Home > Insights > Blogs > Tracking Cannabis > Opportunities and risks for cannabis tenants

Opportunities and risks for cannabis tenants

Gayle Mercier December 21, 2018

With medical cannabis legalized as a matter of state law in Missouri after the passage of Amendment 2, cannabis facilities will be up and running in 2020. The coming industry creates new opportunities for real property owners interested in expanding their businesses, but does come with several risks and questions. Entities interested in utilizing real property for cannabis businesses need to be aware of the current issues and possible solutions.

State versus Federal laws 

Though legalization is a great boom for the cannabis industry, a number of questions still remain on how state and federal laws will impact cannabis-related real estate. Amendment 2 allows the formation of cannabis cultivation and cannabis-product manufacturing facilities in Missouri, pending approval for licenses. However, the Controlled Substances Act (CSA) still prohibits leasing property knowing it would be used for the production or distribution of controlled substances (21 U.S.C. §856(a)(1)-(2)). Violation of the CSA could result in a civil forfeiture of property, regardless of whether the property is owned and operated by the same entity or is leased to a cannabis-related business.

Issues facing owners of property used for cannabis-related transactions

Property owners face a number of other issues in the cannabis industry:

  • Any federally regulated bank – which is a steep majority – is prohibited from lending to cannabis related businesses, pursuant to the CSA. While financing could be available, options are severely limited under current laws.

  • Insurance companies are often hesitant – and sometimes refuse – to provide property and commercial general liability coverage to property used for cannabis-related business.

  • Zoning laws affecting cannabis businesses are often strict and unpredictable. Under Amendment 2, local governments are allowed to enact ordinances governing the time, place, and manner of operation of cannabis businesses.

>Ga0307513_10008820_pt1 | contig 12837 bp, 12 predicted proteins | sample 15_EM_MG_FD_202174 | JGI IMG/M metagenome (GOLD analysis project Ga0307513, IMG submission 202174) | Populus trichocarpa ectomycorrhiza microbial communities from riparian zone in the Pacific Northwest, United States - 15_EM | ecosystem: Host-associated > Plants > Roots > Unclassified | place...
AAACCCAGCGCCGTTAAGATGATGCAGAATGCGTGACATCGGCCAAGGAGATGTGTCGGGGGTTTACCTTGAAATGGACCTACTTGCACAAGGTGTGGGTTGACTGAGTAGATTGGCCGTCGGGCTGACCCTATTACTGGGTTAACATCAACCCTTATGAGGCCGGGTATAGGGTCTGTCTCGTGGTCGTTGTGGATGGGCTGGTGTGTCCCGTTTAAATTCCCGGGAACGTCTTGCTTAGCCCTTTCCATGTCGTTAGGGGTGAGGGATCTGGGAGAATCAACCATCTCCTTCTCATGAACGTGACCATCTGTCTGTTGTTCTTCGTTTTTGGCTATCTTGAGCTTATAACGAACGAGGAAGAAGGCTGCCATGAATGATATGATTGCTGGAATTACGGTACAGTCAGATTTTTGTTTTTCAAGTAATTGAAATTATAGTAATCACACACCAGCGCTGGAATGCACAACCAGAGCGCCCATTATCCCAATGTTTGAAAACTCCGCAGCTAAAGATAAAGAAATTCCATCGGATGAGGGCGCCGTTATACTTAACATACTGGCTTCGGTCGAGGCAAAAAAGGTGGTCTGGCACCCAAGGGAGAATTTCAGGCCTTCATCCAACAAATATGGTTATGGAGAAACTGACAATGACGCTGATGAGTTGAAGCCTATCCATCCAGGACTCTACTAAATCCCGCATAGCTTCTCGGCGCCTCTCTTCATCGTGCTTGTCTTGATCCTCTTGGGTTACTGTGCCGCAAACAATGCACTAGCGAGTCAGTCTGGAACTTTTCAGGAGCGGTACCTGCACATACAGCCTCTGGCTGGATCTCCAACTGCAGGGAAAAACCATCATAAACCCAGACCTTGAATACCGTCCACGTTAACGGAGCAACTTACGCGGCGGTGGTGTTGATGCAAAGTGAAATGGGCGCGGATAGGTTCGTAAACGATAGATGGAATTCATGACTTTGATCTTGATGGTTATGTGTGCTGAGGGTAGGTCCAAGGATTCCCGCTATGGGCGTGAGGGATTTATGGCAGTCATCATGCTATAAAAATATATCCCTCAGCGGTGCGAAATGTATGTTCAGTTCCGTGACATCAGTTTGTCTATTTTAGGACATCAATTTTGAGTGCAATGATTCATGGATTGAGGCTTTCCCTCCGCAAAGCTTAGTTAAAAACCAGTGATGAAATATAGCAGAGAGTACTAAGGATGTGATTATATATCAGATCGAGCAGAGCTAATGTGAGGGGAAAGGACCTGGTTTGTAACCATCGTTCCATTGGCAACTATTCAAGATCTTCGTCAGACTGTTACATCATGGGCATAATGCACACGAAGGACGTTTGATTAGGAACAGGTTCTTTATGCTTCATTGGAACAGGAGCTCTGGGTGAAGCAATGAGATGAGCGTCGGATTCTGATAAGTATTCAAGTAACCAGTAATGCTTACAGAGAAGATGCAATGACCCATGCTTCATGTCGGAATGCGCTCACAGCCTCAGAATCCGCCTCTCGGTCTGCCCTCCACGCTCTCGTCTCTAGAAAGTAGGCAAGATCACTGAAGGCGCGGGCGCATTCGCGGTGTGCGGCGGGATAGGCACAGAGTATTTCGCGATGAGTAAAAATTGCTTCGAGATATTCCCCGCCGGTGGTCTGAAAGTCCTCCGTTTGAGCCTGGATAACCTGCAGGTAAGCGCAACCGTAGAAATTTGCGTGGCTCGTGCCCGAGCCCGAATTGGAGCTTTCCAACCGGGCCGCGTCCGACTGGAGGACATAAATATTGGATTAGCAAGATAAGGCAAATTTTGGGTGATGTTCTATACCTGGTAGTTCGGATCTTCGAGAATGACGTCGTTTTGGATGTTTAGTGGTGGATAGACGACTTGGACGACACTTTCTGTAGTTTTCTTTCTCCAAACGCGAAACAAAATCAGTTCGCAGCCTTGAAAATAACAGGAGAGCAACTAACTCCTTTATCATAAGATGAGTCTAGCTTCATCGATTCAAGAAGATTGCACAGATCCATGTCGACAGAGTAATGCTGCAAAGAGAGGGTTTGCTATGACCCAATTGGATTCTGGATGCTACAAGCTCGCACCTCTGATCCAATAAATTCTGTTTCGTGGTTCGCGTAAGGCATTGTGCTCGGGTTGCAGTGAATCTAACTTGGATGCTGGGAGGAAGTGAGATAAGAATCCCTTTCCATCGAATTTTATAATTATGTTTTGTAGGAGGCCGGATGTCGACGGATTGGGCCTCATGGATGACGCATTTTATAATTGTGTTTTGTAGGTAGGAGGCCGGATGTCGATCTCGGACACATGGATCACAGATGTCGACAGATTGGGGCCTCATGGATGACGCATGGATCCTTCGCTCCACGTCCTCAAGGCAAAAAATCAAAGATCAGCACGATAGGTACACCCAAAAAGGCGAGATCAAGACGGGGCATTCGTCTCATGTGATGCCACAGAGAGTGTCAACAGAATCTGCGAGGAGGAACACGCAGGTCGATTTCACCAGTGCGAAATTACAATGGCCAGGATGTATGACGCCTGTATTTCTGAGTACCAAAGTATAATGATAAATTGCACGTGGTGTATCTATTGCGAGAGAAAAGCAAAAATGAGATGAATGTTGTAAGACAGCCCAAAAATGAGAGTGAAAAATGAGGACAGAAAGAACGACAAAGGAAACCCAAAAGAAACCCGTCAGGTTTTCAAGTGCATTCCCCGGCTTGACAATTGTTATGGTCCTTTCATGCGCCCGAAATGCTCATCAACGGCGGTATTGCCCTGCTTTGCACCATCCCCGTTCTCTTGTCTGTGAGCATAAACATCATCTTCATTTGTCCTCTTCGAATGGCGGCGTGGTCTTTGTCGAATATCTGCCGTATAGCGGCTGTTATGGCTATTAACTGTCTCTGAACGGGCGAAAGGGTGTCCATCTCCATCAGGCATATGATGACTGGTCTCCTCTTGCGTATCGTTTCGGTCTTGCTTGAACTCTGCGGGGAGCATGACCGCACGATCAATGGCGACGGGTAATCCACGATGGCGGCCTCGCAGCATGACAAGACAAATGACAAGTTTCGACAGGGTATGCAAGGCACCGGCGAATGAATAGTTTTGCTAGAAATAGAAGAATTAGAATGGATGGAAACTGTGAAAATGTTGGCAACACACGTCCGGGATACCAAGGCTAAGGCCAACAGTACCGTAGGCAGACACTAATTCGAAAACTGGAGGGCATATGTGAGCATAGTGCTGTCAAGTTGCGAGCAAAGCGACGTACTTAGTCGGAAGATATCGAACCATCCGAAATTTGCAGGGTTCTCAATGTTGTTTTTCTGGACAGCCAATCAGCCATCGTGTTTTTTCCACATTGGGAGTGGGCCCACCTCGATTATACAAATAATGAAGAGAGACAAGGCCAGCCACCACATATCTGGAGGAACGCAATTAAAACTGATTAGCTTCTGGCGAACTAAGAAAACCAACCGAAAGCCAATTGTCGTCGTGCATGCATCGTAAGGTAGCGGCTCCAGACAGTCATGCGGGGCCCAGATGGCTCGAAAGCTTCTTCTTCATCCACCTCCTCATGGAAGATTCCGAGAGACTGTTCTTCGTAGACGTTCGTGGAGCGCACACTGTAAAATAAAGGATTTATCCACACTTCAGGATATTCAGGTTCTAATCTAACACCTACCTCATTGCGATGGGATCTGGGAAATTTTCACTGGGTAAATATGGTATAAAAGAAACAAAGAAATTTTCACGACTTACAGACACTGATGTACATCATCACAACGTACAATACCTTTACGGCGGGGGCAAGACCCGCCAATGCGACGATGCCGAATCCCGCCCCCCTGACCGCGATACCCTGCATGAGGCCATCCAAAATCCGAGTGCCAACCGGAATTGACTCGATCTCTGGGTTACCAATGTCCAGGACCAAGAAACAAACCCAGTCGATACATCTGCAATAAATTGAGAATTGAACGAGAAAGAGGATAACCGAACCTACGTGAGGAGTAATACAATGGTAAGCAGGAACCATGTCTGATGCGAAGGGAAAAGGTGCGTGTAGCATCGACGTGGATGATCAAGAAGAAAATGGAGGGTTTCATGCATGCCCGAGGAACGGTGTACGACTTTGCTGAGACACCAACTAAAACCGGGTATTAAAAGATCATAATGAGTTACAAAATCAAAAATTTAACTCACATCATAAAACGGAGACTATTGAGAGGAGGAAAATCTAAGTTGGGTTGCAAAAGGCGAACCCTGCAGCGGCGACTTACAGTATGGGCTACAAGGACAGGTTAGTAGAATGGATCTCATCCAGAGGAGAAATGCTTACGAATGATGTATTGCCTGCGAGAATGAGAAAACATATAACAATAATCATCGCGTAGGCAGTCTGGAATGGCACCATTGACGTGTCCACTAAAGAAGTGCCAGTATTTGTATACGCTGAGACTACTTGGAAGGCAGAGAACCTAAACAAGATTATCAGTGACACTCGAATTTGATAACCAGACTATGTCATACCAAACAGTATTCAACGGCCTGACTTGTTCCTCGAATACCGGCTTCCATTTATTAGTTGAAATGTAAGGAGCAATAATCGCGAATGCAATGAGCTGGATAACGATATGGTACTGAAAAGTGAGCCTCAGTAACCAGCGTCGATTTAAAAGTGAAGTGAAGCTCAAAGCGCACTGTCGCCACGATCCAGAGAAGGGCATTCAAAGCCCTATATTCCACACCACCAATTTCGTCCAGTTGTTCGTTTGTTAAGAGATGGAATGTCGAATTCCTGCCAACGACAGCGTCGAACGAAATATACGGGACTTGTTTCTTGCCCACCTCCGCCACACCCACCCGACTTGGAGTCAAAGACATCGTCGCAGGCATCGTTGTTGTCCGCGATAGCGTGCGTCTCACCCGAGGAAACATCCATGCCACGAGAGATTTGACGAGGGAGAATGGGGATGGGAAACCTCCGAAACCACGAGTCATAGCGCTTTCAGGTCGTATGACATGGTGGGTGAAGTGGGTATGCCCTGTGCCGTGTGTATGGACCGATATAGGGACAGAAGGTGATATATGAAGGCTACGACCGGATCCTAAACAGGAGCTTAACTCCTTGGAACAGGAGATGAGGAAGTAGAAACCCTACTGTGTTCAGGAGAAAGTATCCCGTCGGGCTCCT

Cannabis lease issues: Tenant’s perspective

  • Anyone seeking to use real property for the development and operation of a cannabis-related business should educate and involve a potential landlord as early as possible in the process to help abate later issues surrounding the use permissions in a lease. By carving out broad and specific use provisions in a lease, tenants can help prevent later issues arising from “compliance with all laws” general use restrictions.

  • Tenants should also consider the length of their lease term; both shorter and longer terms have significant pros and cons. Shorter terms with renewal options offer some protections against market risk or the loss of licenses, but longer terms can secure rent rates and provide protection from large renegotiations. Tenants should also consider including a termination provision in a lease in case an operating license is not issued for the business, or if a license is not renewed.

  • Most cannabis licenses will require rigid restrictions as to who and when someone can enter upon the business’ premises. In order to protect their business and licenses, tenants should consider these restrictions when negotiating with a landlord in order to comply with license requirements and/or HIPAA issues to protect the security of their operation.

  • When negotiating a lease, the benefit of a SNDA is undeniable. However, tenants need to be aware of the risk of involving a potentially reluctant lender into negotiations. If a lender is already unenthusiastic about working with a cannabis business, it may be more beneficial to forgo a SNDA to avoid completely soiling a deal.

Gayle Smith is the Vice Chair and a member of Thompson Coburn’s Real Estate and Financial Services practice groups.

Thompson Coburn advises clients on state laws governing the business of cannabis to facilitate compliance with those state laws. Federal laws concerning cannabis currently conflict with state laws in states that have legalized cannabis or possession of cannabis. Although federal enforcement policy may at times defer to these states’ laws and not enforce conflicting federal laws, interested businesses and individuals should be aware that compliance with state law in no way assures compliance with federal law, and there is a risk that conflicting federal laws may be enforced in the future. In addition to this Cannabis-specific note, readers should review Thompson Coburn’s Conditions of Use / Disclaimers page containing other important information.